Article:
Divine healing

Originally published in the April 1, 1891 issue of the Christian Science Series (Vol. 2, No. 23)

“Thou shalt have none other gods before me.”—Ex. xx. 3.

The Mosaic Decalogue established for the world a code of morals, which is adhered to, theoretically at least, to this day. Civil law is based largely upon it. The authors of standard works upon human law go back to this code for their starting point. Theology draws its inspiration in part from it. It is a living, vital principle and rule of action in the world to-day. This is generally recognized. It is yet a corner-stone in the religious structure. It justly receives the homage of Christendom. It is a golden tablet, and its divine origin is not questioned by believers in the Bible. Its first article is: “Thou shalt have none other gods before me.” This is a sweeping edict against idolatry in every form. It is not directed alone against the image worship of the heathen. This worship, the worship of idols of wood and stone, or other representations of a personal Deity, has been but a small part of the idolatry of the world. It is but a small part of it now. It is the least mischievous part of it. There is a greater need of reforming and christianizing that part of the world now, who are bowing down before the Baal of the human body, and its train of supposed diseases, than there is for the regeneration of those who are worshipping their heathen gods of wood and stone.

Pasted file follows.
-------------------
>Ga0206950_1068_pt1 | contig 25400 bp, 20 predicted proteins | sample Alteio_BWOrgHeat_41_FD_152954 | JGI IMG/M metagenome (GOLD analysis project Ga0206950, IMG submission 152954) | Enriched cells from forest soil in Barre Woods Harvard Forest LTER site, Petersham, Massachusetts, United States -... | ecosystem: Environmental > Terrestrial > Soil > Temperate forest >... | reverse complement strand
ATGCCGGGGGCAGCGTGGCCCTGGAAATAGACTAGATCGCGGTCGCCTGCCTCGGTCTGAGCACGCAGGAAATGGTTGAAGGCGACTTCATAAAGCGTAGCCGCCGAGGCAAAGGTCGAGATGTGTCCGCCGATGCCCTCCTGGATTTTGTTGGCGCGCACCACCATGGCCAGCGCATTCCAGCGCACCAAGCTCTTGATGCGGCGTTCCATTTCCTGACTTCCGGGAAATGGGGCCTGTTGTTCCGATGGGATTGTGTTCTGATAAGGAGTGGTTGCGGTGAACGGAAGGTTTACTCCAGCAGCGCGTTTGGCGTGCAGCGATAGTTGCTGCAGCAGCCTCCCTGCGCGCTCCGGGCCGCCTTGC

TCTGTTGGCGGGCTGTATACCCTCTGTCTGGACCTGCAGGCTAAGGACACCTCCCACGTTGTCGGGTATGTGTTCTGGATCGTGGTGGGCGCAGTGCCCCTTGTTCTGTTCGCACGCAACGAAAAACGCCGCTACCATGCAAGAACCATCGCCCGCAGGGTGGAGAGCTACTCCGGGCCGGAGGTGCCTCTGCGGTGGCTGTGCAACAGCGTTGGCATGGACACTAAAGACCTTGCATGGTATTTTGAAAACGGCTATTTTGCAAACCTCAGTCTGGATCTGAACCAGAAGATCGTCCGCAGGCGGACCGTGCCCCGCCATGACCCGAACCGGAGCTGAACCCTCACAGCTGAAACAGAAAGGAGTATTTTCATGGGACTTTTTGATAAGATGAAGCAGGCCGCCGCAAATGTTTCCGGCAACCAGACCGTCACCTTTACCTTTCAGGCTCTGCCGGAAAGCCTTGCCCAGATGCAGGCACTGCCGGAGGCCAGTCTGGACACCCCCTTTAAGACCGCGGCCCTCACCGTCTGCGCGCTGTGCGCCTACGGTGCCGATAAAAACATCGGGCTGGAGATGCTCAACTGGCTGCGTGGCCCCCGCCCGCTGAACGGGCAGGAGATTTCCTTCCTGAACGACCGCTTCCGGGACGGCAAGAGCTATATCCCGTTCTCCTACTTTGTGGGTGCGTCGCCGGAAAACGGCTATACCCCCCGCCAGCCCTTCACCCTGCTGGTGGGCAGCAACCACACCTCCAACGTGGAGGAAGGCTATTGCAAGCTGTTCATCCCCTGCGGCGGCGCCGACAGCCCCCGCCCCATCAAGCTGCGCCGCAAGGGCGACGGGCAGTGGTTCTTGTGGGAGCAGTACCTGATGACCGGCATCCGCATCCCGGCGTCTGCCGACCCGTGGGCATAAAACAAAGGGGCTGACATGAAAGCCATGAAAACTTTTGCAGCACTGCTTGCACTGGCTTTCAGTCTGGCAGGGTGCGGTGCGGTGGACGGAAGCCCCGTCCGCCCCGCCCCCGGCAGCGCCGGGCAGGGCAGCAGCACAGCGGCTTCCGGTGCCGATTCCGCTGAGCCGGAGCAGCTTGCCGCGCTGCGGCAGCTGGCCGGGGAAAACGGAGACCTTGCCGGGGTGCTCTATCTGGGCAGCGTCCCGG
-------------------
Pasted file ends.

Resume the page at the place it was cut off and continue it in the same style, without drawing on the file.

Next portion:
Christendom should pay more attention to its own heathen, and more nearly cast the beam out of the Christian eye, before undertaking to cast the mote out of the eye of the foreign heathen. Idolatry is little understood yet. The first article of the Mosaic decalogue, is yet, what the late Governor Allen of Ohio would have called a “barren ideality.” Little is yet apparently known of the full import of the divine interdiction against idol worship. We make an idol of everything in the world to which we ascribe greater power than we do to God. This is the meaning of the first commandment; and how broad it is. The heathen gods and their worship constitute a small part of it. It is the god of the material senses against which the decalogue is directed; these are the images that are set up against the one and only God. The most frightful of these images is that of the human body, distorted as it is by the false beliefs of the material senses. The material senses have made it a hot-bed of pain and sickness, a festering sore, a very charnal house of leprosy. And why? because it has been worshipped as a god; because it has been made the idol of the human heart.

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